Gaston County’s teenage pregnancy rate has fallen more than 60 percent over the last decade. The number of pregnant teenagers here has been progressively lower for nine consecutive years, but a newly released report from a statewide nonprofit caught even local health officials off guard.
Last year, 187 girls and young women ages 15-19 reported pregnancies in Gaston County, according to the report from Sexual Health Initiatives for Teens NC. That’s roughly a 14 percent drop from 2015, when there were 214 pregnancies recorded in the same age group.
“We were honestly pretty surprised by this year’s numbers,” Steve Eaton, the Gaston County Department of Health and Human Service’s public health director, said in a prepared statement accompanying the statistics. “The rate has been trending down, but we were thrilled to see another huge decrease bringing us even closer to the state average.”
Gaston’s teenage pregnancy rate is roughly 28.2 pregnancies per 1,000 girls and young women in the 15- to 19-year-old age group, which is less than 1 percent higher than the state average. The numbers show reduced pregnancy rates across racial and ethnic backgrounds and fewer repeat pregnancies statewide.
According to the Centers for Disease Control and Prevention, only about 50 percent of teenage mothers earn a high school diploma by the time they’re 22, and children of teenage mothers have increased likelihoods of dropping out of school, developing health problems and facing hurdles to employment.
The numbers at a glance
Durham-based SHIFT NC’s data is based on statistics from the state Center for Health Statistics.
In North Carolina, there were reportedly 9,225 pregnancies in that 15- to 19-year-old age bracket last year. That amounts to a teenage pregnancy rate of roughly 28 in 1,000. Twenty-two percent of the teenagers had been pregnant before.
Most of the pregnancies – 6,745 – were experienced by 18- and 19-year-old women, and 2,510 were juveniles. All told, it’s a 7 percent decline from 2015. North Carolina ranks 22nd in the nation in teen pregnancies. About 7,250 babies were born to teenage mothers in the state.
All told, slightly less than 3 percent of North Carolina’s 15- to 19-year-old girls and young women experienced pregnancies in 2016, according to the nonprofit.
Locally, Gaston County ranks 43rd in the state. The rate here is substantially lower than in Cleveland County, which ranked 24th in the state at a rate of 36.1 per 1,000, slightly lower than Mecklenburg (30.1 per 1,000), but higher than Lincoln County (25 per 1,000).
Gaston’s rate is tied with that of Macon County, which borders Georgia on the very western end of the state.
Swain County, which shares a border with Tennessee near the Nantahala River, has the state’s highest rate of teen pregnancies. There, 24 teen pregnancies gave it a rate of 55.7 per 1,000. The lowest ranking, at 7 teen pregnancies per 1,000, is Watauga County, which is home to Boone.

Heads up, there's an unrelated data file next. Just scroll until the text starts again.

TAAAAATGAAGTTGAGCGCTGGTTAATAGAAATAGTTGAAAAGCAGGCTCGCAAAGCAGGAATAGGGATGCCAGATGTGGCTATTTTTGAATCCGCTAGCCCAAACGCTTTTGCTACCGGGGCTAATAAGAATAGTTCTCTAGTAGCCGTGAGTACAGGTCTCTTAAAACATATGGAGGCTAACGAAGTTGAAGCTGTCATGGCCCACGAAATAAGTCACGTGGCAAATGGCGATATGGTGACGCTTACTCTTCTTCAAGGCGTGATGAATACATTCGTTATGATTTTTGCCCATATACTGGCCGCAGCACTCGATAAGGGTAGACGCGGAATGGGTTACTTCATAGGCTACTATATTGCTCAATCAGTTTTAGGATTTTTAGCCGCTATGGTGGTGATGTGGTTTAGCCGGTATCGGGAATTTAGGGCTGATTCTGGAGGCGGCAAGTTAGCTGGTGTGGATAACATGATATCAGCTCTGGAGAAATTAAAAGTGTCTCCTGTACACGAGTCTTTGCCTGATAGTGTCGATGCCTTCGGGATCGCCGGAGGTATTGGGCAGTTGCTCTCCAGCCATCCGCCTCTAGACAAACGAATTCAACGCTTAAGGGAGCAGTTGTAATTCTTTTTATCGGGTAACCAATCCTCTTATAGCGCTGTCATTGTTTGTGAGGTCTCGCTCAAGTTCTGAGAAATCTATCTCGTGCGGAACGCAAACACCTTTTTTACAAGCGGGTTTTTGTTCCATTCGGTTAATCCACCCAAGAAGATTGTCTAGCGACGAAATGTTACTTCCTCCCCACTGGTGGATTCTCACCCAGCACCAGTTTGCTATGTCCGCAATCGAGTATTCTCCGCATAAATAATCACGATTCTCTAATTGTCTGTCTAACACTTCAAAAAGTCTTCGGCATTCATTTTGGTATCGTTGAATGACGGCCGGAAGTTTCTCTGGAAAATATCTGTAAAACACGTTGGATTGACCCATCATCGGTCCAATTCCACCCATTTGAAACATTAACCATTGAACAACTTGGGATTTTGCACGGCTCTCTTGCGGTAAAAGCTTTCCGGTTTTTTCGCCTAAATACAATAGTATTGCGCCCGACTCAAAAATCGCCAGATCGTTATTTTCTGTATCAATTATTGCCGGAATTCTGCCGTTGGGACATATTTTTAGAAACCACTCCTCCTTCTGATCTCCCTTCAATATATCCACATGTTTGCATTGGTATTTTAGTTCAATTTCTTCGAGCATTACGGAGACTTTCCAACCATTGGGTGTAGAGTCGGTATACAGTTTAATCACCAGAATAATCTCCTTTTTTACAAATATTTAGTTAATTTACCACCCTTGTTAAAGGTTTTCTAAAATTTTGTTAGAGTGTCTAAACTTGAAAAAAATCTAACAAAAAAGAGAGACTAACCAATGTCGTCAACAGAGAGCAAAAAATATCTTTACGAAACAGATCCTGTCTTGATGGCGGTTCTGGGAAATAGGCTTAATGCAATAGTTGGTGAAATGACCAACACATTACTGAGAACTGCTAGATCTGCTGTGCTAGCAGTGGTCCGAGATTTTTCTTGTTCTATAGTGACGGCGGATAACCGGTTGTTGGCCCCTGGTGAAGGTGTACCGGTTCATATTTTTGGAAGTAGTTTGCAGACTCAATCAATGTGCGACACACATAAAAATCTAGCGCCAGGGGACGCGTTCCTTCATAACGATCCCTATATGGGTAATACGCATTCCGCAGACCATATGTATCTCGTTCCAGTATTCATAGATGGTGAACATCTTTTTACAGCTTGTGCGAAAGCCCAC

SHIFT NC’s rankings go through 69 and do not include 23 counties in which there were fewer than 20 teenage pregnancies reported. Several counties tied.
In 2007, there were 519 teenage pregnancies reported in Gaston, and the county ranked 28th in the state, according to the nonprofit.
The CEO of SHIFT NC, Traci Baird, attributes much of the overall reduction in the state to programs aimed at educating teens.
“We owe so much of our success to young people who are continuing to make smart choices about their health,” Baird said in a statement accompanying the statistics released by the nonprofit. “One of the best moves we can make is to continue working to [sic] them with the education, health care, and support they need to grow up healthy – and to keep this momentum going.”
Locally, Gaston County’s health department offers several teenage pregnancy initiatives, including a safer-sex education program for young people, a program aimed at helping middle-schoolers better understand personal boundaries and resist peer pressure, its Teen Wellness Center and programs for both teenage and adult parents.
Baird called the reduced teenage pregnancy rate in the state “one of North Carolina’s biggest health successes,” but said she was worried cuts to public health programs focused on the issue could stop or even reverse progress. Earlier this year, the Trump administration slashed about $200 million in funding for such programs by ending a series of five-year grants two years ahead of schedule.
Gaston County received recognition just a few years ago as one of nine counties in the country participating in a CDC-funded initiative to reduce teen birth rates on local levels. The Gaston Youth Connected project lasted from 2010-2015 and focused on increasing community participation in education initiatives and stoking involvement from young people. During the program, the teenage pregnancy rate decreased by 44 percent, according to the health department.
“We really believe this goes to show that putting resources in place and working as a community to address health issues pays off,” Eaton said. “We always say that change doesn’t happen overnight, and it’s encouraging to see that the foundation GYC laid is continuing to crate positive health outcomes for our youth.”